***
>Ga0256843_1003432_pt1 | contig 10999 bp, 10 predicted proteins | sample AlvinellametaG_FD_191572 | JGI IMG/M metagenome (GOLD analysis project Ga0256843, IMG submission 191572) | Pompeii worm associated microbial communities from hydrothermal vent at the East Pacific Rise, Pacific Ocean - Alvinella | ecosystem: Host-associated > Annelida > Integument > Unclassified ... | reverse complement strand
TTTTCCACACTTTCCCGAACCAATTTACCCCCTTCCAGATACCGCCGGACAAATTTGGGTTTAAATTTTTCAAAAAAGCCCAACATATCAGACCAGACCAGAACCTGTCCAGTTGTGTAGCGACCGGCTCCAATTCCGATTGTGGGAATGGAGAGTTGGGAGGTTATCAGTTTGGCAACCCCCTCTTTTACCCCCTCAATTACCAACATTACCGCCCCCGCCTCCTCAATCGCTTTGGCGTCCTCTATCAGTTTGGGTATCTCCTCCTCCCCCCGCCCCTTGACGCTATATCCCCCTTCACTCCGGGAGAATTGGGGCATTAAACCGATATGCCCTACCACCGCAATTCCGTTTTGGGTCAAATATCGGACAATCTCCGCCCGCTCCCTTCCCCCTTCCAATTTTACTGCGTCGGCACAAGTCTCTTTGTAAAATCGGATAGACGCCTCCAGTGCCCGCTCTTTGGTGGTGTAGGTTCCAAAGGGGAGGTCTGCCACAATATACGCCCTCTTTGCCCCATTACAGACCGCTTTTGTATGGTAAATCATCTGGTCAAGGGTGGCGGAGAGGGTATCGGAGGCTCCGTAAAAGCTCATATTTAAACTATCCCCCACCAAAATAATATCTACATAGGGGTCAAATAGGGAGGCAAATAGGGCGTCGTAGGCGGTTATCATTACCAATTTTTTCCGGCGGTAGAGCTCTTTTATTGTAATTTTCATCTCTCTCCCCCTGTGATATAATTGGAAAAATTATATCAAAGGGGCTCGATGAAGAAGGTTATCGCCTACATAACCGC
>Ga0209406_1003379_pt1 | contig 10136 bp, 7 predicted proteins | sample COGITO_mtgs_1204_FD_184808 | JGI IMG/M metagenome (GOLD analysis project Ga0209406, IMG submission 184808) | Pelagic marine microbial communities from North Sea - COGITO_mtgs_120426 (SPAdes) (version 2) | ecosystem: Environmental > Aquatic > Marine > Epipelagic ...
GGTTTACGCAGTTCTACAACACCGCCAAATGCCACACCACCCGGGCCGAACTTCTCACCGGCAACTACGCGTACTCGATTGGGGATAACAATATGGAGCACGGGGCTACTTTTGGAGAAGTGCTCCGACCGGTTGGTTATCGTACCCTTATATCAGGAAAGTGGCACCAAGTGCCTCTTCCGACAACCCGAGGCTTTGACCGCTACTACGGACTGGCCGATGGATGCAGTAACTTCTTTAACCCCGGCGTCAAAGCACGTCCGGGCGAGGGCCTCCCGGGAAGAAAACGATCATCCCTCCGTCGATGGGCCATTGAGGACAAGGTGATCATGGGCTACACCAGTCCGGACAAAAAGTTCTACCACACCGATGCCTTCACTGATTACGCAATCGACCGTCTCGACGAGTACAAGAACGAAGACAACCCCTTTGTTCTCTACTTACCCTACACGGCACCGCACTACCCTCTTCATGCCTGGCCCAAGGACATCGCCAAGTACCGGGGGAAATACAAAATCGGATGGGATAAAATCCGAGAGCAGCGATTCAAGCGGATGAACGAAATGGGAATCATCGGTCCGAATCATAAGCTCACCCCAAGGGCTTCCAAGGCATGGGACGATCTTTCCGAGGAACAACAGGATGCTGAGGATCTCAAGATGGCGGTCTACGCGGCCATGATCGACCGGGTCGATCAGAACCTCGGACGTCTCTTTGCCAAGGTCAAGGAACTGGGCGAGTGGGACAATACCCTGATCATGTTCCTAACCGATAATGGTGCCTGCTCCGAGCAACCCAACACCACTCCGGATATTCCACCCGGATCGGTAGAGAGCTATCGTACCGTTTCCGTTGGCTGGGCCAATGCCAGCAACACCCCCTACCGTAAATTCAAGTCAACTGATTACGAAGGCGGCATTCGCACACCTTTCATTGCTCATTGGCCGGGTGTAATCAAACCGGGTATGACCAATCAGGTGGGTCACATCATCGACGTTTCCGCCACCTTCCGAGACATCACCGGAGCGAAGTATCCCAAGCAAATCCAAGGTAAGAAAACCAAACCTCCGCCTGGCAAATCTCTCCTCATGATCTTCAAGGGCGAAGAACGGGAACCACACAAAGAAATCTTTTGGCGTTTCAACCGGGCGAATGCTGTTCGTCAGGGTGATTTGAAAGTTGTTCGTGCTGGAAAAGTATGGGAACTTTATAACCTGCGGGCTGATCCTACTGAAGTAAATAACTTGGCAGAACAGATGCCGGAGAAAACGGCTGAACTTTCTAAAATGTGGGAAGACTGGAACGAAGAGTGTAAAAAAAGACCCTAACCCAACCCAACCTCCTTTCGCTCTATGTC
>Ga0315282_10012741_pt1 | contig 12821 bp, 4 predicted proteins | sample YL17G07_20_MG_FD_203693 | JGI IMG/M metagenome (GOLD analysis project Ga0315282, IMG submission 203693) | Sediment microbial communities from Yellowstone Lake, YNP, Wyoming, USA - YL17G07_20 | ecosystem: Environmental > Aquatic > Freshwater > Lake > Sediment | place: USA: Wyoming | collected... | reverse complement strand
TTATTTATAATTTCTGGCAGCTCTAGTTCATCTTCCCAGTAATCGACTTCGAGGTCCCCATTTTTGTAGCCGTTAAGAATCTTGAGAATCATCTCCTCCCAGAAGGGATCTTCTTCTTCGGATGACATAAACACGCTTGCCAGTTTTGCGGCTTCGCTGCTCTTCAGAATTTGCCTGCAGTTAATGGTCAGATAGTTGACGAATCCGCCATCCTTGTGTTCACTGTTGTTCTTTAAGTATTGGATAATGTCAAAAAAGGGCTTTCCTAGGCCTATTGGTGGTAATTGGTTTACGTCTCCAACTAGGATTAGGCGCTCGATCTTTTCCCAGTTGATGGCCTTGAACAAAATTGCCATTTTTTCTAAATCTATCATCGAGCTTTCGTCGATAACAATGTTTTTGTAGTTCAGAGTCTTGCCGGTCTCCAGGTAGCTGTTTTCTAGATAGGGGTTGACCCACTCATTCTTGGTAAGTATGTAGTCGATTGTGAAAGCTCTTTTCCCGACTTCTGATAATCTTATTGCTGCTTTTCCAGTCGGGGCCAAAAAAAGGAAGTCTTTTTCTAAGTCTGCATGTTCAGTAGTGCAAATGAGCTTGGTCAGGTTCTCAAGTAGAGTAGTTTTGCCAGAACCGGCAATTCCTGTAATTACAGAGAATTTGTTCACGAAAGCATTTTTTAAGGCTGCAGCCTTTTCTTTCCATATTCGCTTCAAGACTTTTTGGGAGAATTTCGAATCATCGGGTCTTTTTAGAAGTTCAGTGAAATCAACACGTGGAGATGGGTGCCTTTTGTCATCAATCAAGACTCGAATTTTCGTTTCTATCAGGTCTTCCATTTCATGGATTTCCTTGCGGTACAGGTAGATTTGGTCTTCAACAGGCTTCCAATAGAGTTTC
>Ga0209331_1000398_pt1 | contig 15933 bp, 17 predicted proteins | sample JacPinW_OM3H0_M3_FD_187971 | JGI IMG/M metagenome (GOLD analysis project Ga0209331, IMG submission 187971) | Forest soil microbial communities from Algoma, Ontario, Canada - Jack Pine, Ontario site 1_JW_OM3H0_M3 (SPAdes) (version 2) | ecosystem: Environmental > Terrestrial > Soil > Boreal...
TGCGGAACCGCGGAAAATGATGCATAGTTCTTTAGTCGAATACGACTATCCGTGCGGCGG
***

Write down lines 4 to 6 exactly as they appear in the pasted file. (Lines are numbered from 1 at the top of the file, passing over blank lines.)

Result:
GGTTTACGCAGTTCTACAACACCGCCAAATGCCACACCACCCGGGCCGAACTTCTCACCGGCAACTACGCGTACTCGATTGGGGATAACAATATGGAGCACGGGGCTACTTTTGGAGAAGTGCTCCGACCGGTTGGTTATCGTACCCTTATATCAGGAAAGTGGCACCAAGTGCCTCTTCCGACAACCCGAGGCTTTGACCGCTACTACGGACTGGCCGATGGATGCAGTAACTTCTTTAACCCCGGCGTCAAAGCACGTCCGGGCGAGGGCCTCCCGGGAAGAAAACGATCATCCCTCCGTCGATGGGCCATTGAGGACAAGGTGATCATGGGCTACACCAGTCCGGACAAAAAGTTCTACCACACCGATGCCTTCACTGATTACGCAATCGACCGTCTCGACGAGTACAAGAACGAAGACAACCCCTTTGTTCTCTACTTACCCTACACGGCACCGCACTACCCTCTTCATGCCTGGCCCAAGGACATCGCCAAGTACCGGGGGAAATACAAAATCGGATGGGATAAAATCCGAGAGCAGCGATTCAAGCGGATGAACGAAATGGGAATCATCGGTCCGAATCATAAGCTCACCCCAAGGGCTTCCAAGGCATGGGACGATCTTTCCGAGGAACAACAGGATGCTGAGGATCTCAAGATGGCGGTCTACGCGGCCATGATCGACCGGGTCGATCAGAACCTCGGACGTCTCTTTGCCAAGGTCAAGGAACTGGGCGAGTGGGACAATACCCTGATCATGTTCCTAACCGATAATGGTGCCTGCTCCGAGCAACCCAACACCACTCCGGATATTCCACCCGGATCGGTAGAGAGCTATCGTACCGTTTCCGTTGGCTGGGCCAATGCCAGCAACACCCCCTACCGTAAATTCAAGTCAACTGATTACGAAGGCGGCATTCGCACACCTTTCATTGCTCATTGGCCGGGTGTAATCAAACCGGGTATGACCAATCAGGTGGGTCACATCATCGACGTTTCCGCCACCTTCCGAGACATCACCGGAGCGAAGTATCCCAAGCAAATCCAAGGTAAGAAAACCAAACCTCCGCCTGGCAAATCTCTCCTCATGATCTTCAAGGGCGAAGAACGGGAACCACACAAAGAAATCTTTTGGCGTTTCAACCGGGCGAATGCTGTTCGTCAGGGTGATTTGAAAGTTGTTCGTGCTGGAAAAGTATGGGAACTTTATAACCTGCGGGCTGATCCTACTGAAGTAAATAACTTGGCAGAACAGATGCCGGAGAAAACGGCTGAACTTTCTAAAATGTGGGAAGACTGGAACGAAGAGTGTAAAAAAAGACCCTAACCCAACCCAACCTCCTTTCGCTCTATGTC
>Ga0315282_10012741_pt1 | contig 12821 bp, 4 predicted proteins | sample YL17G07_20_MG_FD_203693 | JGI IMG/M metagenome (GOLD analysis project Ga0315282, IMG submission 203693) | Sediment microbial communities from Yellowstone Lake, YNP, Wyoming, USA - YL17G07_20 | ecosystem: Environmental > Aquatic > Freshwater > Lake > Sediment | place: USA: Wyoming | collected... | reverse complement strand
TTATTTATAATTTCTGGCAGCTCTAGTTCATCTTCCCAGTAATCGACTTCGAGGTCCCCATTTTTGTAGCCGTTAAGAATCTTGAGAATCATCTCCTCCCAGAAGGGATCTTCTTCTTCGGATGACATAAACACGCTTGCCAGTTTTGCGGCTTCGCTGCTCTTCAGAATTTGCCTGCAGTTAATGGTCAGATAGTTGACGAATCCGCCATCCTTGTGTTCACTGTTGTTCTTTAAGTATTGGATAATGTCAAAAAAGGGCTTTCCTAGGCCTATTGGTGGTAATTGGTTTACGTCTCCAACTAGGATTAGGCGCTCGATCTTTTCCCAGTTGATGGCCTTGAACAAAATTGCCATTTTTTCTAAATCTATCATCGAGCTTTCGTCGATAACAATGTTTTTGTAGTTCAGAGTCTTGCCGGTCTCCAGGTAGCTGTTTTCTAGATAGGGGTTGACCCACTCATTCTTGGTAAGTATGTAGTCGATTGTGAAAGCTCTTTTCCCGACTTCTGATAATCTTATTGCTGCTTTTCCAGTCGGGGCCAAAAAAAGGAAGTCTTTTTCTAAGTCTGCATGTTCAGTAGTGCAAATGAGCTTGGTCAGGTTCTCAAGTAGAGTAGTTTTGCCAGAACCGGCAATTCCTGTAATTACAGAGAATTTGTTCACGAAAGCATTTTTTAAGGCTGCAGCCTTTTCTTTCCATATTCGCTTCAAGACTTTTTGGGAGAATTTCGAATCATCGGGTCTTTTTAGAAGTTCAGTGAAATCAACACGTGGAGATGGGTGCCTTTTGTCATCAATCAAGACTCGAATTTTCGTTTCTATCAGGTCTTCCATTTCATGGATTTCCTTGCGGTACAGGTAGATTTGGTCTTCAACAGGCTTCCAATAGAGTTTC